Since 2011, we have trained more than 6,500 business professionals. That is a lot of people with a lot of questions. Most questions we can answer because we have worked inside LinkedIn for our own business, we became Alliance Partners with LinkedIn on Talent Solutions products, and we have developed lots (and lots) of curriculum through one-to-one coaching, group training, and many speaking engagements. It is critical that our team stay on the pulse of LinkedIn’s ever-changing platform. That said, even we need LinkedIn help and technical support sometimes.
Most individuals assume that we have a backstage pass into the technical side of LinkedIn, but we do not. When we need to figure something out, we become just like every other member in need of LinkedIn help. So, what do we do when we need technical support? We go to the Help Center.
The LinkedIn Help Center is available to all LinkedIn members. To access it, just hover over your picture in the top right corner of your screen and click on Help Center. From there, LinkedIn will open a new window or new tab into the LinkedIn Help Center.
Whether you are in college and have an IT support desk you can take your broken PC laptop to or your company has an IT department, in both cases, they will typically ask you to create a help ticket. The LinkedIn Help Center works the same way: if you cannot find an answer at first, create a ticket, and they will respond back to you in the order your ticket was received.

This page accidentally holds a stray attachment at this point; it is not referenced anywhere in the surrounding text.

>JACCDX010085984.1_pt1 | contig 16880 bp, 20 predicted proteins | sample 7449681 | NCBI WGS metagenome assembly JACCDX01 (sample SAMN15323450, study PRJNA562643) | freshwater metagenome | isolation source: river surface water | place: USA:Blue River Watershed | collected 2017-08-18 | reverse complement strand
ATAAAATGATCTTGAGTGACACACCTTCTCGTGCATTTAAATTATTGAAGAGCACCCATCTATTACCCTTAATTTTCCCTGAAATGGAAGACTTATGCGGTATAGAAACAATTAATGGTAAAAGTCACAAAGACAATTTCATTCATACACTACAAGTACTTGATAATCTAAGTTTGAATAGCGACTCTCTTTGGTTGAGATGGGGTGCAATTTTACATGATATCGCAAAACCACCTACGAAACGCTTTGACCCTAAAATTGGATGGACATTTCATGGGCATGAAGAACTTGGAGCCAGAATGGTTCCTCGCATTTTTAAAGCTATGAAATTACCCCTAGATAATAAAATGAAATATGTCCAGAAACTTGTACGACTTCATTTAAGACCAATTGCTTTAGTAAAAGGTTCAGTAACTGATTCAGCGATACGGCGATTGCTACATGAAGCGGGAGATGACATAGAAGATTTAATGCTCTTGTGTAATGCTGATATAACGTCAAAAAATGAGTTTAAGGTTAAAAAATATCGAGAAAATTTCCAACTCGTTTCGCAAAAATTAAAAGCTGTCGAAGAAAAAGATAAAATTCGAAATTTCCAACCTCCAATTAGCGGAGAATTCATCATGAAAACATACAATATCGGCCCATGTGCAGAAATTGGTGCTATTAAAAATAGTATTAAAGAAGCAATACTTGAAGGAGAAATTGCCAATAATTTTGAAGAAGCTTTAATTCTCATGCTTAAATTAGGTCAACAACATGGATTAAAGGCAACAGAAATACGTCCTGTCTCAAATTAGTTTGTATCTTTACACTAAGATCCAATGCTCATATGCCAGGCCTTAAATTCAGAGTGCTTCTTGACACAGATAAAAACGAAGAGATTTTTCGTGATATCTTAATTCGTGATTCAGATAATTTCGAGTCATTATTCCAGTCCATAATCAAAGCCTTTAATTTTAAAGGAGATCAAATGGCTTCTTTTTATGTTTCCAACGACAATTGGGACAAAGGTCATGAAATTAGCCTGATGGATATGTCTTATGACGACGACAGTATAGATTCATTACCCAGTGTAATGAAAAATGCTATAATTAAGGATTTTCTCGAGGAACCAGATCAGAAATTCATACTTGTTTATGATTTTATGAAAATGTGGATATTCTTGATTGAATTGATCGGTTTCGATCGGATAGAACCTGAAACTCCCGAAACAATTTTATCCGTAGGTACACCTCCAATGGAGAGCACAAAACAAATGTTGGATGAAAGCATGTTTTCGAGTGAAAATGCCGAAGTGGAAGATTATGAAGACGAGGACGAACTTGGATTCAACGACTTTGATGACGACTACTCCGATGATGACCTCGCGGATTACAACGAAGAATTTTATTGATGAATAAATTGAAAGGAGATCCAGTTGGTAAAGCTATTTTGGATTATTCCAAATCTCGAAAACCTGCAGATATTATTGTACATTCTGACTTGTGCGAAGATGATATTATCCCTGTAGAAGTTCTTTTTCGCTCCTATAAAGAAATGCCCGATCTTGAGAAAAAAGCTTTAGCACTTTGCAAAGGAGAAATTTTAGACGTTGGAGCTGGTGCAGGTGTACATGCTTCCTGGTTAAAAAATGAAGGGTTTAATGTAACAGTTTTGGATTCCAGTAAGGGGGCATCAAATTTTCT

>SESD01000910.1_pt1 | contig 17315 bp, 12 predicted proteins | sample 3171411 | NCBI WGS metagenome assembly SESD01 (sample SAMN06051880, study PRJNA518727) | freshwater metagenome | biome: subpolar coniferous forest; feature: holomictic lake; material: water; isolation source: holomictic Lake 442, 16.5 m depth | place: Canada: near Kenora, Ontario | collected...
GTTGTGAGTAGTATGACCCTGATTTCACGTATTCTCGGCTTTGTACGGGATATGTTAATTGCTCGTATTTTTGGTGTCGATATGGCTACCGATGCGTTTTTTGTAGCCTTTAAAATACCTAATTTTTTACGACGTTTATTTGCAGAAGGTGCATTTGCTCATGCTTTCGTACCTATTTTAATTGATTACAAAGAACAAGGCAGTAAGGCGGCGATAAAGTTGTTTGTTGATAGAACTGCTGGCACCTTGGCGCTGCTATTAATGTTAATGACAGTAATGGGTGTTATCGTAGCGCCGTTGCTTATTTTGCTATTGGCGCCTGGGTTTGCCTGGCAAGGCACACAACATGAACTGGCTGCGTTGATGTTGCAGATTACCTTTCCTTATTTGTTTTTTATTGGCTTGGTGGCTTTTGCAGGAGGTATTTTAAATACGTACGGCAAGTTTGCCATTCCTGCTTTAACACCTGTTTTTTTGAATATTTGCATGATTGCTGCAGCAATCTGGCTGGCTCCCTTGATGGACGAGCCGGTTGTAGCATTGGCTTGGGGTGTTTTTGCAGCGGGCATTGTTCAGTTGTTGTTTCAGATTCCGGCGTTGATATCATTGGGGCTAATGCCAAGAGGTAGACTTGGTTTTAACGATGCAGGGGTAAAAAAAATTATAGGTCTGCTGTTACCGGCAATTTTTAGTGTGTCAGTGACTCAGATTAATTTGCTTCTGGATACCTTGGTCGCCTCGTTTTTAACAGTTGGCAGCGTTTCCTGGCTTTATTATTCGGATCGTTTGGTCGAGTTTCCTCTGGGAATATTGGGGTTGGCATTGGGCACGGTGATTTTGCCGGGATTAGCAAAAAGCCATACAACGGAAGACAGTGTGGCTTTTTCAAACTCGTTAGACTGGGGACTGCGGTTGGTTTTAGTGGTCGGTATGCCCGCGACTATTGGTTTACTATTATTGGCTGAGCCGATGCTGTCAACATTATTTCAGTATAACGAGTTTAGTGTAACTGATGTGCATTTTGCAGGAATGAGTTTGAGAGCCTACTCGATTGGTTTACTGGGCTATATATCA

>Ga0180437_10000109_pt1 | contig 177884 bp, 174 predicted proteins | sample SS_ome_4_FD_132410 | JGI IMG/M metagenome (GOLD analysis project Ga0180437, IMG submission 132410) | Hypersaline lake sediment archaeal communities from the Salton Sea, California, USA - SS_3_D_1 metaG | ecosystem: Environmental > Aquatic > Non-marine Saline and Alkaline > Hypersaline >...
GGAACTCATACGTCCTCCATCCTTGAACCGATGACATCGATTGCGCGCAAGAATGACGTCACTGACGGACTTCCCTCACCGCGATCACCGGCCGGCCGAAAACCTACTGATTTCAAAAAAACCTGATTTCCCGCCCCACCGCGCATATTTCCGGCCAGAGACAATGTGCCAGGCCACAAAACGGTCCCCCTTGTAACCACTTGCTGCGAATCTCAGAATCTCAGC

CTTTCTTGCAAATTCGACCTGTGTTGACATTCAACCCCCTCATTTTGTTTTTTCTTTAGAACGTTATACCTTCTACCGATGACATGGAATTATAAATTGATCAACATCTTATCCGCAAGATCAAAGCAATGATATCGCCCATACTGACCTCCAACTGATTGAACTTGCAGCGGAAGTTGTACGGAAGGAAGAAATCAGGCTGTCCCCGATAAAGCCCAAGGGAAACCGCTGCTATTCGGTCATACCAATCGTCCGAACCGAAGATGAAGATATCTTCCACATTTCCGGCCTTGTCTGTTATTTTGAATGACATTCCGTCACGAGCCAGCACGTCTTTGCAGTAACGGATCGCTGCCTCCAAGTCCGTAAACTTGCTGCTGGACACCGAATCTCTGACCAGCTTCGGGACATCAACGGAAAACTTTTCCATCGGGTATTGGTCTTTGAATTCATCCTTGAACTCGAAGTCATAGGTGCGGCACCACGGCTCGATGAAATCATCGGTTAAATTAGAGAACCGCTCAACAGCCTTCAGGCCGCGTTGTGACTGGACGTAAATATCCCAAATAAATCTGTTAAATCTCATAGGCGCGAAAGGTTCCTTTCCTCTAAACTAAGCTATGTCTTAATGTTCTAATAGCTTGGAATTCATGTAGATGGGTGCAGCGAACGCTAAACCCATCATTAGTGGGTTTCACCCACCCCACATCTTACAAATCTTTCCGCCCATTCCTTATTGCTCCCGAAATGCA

It is important to notice in the above screen shot, that the Contact Us button is not an active link, yet. LinkedIn asks you to try to solve your problem on your own first before creating a help ticket. I don’t have a problem with this because I can usually find my answer without requesting further assistance.
Let’s say that you cannot find the answer you’re looking for though. Notice in the screen shot below, that the Contact Us link is now clickable after I clicked the Search button the previous screen. From here, you can take the steps to submit your LinkedIn help ticket.
I always encourage folks to include a screen shot and/or direct links to the issue. Any visuals you can include that support your questions and case are more likely to result in a solution to your problem.
Before you submit your ticket, LinkedIn will double check that you tried to search for a resolution on your own first. If you didn’t find the answer, go ahead and click submit.
In the last 18 months, we have seen a great improvement on response time with the LinkedIn Help Center. Now, regardless of your LinkedIn subscription level, they will immediately acknowledge your request by following up with you via email to let you know that your help ticket has been received and is in the queue. Keep your eyes peeled for the second email that may include your answer or follow-up questions to help get you an answer. Sometimes questions are answered with one email exchange, other times it becomes a virtual dialogue between you and the LinkedIn Help Center. It’s fantastic.
No more excuses or rants of frustration that LinkedIn doesn’t have a toll-free number for you to call. They do have a way to help you and now you know how to access it.
Of course, we’re here to help too. In the same way that LinkedIn asks you to do a little digging before you engage with them, we ask the same thing of you, too. As my colleague would say, “Time and complimentary advice are costly.”
Want more information on getting help? Check out this detailed blog post that includes resources and ways to get the LinkedIn help you might be looking for without having to spend a penny.